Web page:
High Court surrenders Kildare man over alleged role in defrauding US banks

US seeking man’s extradition to prosecute him for 51 offences

American authorities have sought the extradition of Patrick Lee to prosecute him for 51 offences including 29 counts of wire fraud, six counts of unlawful monetary transaction and 16 counts of aggravated identity theft.

American authorities have sought the extradition of Patrick Lee to prosecute him for 51 offences including 29 counts of wire fraud, six counts of unlawful monetary transaction and 16 counts of aggravated identity theft.

 

The High Court has ordered the surrender of a Co Kildare man wanted by US authorities to face fraud, money-laundering and identity-theft charges.

Patrick Lee (41) is alleged to have knowingly engaged in a scheme with others to intentionally defraud numerous US banks and mortgage lenders out of loans for properties which were never repaid.

American authorities have sought his extradition to prosecute him for 51 offences including 29 counts of wire fraud, six counts of unlawful monetary transaction and 16 counts of aggravated identity theft.

Mr Lee of Newtown, Co Kildare, claims the allegations against him, which he absolutely denies, are incorrect and untrue.

The felony offences carry a total maximum sentence of up to 42 years in prison.

In the High Court, Mr Justice John Edwards said he was disposed to surrendering Mr Lee. The judge remanded him on continuing bail until Friday when a detailed judgment outlining the court’s reasons for surrendering him will be delivered.

Counsel for the Attorney General Cathleen Noctor BL told the court on a previous occasion that a number of properties were purchased in several locations around Boston between 2006 and 2007 and subsequently converted into one or more apartments.

The scheme allegedly involved a number of participants including Mr Lee, real estate lawyers and “straw buyers”, who were recruited to draw down mortgages on apartments they never intended to occupy.

The “straw buyers” were assured the properties would be resold within six months and received up to $20,000 each in exchange for their date of birth, social security number and signatures, all of which were required to draw down the mortgage loans.

Mr Lee is alleged to have fraudulently prepared appraisals of the properties, even though he was not a fully licensed appraiser under Massachusetts law, counsel said, and he received about $1 million for his role in the scheme.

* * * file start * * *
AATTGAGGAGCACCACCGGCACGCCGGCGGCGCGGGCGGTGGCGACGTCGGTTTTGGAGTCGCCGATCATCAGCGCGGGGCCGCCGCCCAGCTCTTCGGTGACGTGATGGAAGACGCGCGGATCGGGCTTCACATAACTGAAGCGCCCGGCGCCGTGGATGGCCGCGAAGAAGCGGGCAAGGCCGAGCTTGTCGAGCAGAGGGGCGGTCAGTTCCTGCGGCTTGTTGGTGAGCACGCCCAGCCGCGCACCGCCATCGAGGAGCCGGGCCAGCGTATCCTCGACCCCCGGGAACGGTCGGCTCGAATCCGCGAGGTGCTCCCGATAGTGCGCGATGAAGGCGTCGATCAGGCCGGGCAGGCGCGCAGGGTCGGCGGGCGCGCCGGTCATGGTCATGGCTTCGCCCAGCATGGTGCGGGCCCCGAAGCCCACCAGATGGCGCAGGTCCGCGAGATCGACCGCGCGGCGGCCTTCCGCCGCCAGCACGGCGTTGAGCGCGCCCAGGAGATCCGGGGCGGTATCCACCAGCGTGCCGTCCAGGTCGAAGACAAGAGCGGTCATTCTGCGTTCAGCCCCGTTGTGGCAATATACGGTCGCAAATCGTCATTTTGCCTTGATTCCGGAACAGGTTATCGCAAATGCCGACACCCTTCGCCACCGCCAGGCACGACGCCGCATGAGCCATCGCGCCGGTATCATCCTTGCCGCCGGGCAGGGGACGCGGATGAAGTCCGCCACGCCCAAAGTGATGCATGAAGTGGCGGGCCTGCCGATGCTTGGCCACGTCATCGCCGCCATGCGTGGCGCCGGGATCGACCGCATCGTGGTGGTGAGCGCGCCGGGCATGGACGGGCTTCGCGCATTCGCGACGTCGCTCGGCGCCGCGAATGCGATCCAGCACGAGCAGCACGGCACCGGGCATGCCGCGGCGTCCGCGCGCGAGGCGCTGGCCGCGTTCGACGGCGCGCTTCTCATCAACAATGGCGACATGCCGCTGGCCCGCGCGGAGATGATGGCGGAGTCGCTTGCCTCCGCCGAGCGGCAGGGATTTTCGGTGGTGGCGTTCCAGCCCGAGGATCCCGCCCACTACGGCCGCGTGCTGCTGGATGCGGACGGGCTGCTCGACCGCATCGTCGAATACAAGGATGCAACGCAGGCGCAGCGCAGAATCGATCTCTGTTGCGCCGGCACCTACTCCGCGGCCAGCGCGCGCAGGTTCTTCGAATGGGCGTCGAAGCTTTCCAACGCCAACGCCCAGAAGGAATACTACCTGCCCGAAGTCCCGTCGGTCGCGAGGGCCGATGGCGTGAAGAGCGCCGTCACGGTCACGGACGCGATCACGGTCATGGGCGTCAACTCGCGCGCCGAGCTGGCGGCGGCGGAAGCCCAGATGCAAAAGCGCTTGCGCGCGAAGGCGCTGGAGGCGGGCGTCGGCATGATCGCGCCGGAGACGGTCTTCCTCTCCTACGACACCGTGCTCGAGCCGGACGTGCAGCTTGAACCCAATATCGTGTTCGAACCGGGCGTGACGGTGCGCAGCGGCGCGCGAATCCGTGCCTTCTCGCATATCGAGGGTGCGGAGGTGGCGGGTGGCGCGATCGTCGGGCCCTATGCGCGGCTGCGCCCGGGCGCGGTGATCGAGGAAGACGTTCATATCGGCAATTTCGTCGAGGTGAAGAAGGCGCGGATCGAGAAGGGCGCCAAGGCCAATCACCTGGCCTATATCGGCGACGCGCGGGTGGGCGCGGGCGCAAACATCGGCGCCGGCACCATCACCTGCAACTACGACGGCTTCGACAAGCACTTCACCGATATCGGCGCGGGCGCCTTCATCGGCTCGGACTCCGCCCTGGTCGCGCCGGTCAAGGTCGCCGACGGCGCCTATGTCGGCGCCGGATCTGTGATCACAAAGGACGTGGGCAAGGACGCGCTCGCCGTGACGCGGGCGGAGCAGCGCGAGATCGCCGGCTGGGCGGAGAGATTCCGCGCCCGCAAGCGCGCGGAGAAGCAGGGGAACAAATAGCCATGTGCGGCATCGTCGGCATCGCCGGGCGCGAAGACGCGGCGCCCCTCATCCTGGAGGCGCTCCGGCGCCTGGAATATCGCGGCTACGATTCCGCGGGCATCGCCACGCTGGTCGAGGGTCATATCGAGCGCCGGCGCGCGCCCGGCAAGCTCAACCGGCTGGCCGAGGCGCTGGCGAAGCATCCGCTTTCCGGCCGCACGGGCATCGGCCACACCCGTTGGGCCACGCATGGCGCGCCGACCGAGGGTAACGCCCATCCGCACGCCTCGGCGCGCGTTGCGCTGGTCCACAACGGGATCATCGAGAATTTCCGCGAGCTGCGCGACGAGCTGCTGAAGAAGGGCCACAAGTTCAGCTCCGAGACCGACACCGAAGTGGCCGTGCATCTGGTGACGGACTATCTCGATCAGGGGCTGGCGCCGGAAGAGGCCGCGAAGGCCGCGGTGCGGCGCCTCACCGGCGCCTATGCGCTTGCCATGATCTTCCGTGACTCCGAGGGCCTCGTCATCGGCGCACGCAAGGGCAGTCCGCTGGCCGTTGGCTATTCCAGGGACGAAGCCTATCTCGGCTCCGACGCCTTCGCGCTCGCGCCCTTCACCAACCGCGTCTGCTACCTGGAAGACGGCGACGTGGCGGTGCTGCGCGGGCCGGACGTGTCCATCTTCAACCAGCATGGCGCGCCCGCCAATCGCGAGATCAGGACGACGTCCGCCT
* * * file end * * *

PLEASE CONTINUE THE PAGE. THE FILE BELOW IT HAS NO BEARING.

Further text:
“All of the properties fell into foreclosure and the lenders lost a lot of money,” Ms Noctor said.

The fraud is alleged to have occurred when the lenders wired the mortgage loans to real estate lawyers who closed the sales. Loan disbursements were made partly in reliance on appraisals forged by Mr Lee, counsel said.

Mr Lee has claimed the proceedings are being maintained notwithstanding the acquittal of one of his co-accused in a Massachusetts court.

Kieran Kelly BL, for Mr Lee, previously told the High Court that US Customs and Border Protection records showed his client was outside of the US when eight of the 51 alleged offences occurred.

Counsel further submitted that his surrender should not be granted under Irish legislation because 30 of the alleged offences postdated the enactment of the Criminal Justice Act 2006 and should be treated as having been committed in Ireland.

Ms Noctor said 22 of those alleged offences were committed while Mr Lee was outside of the US but he had not provided evidence to say where he was and “could have been anywhere”.

She said the indictment allowed for his prosecution in Massachusetts for matters that were committed outside of that jurisdiction.

The court heard that Mr Lee had bought pre-paid tickets for flights to Ireland on dates in 2006.

In an affidavit opened in court, Mr Lee claimed to have a number of health concerns for which he would not receive adequate care in the US prison system.

“I will be removed from my family and my family life will be shattered,” said Mr Lee.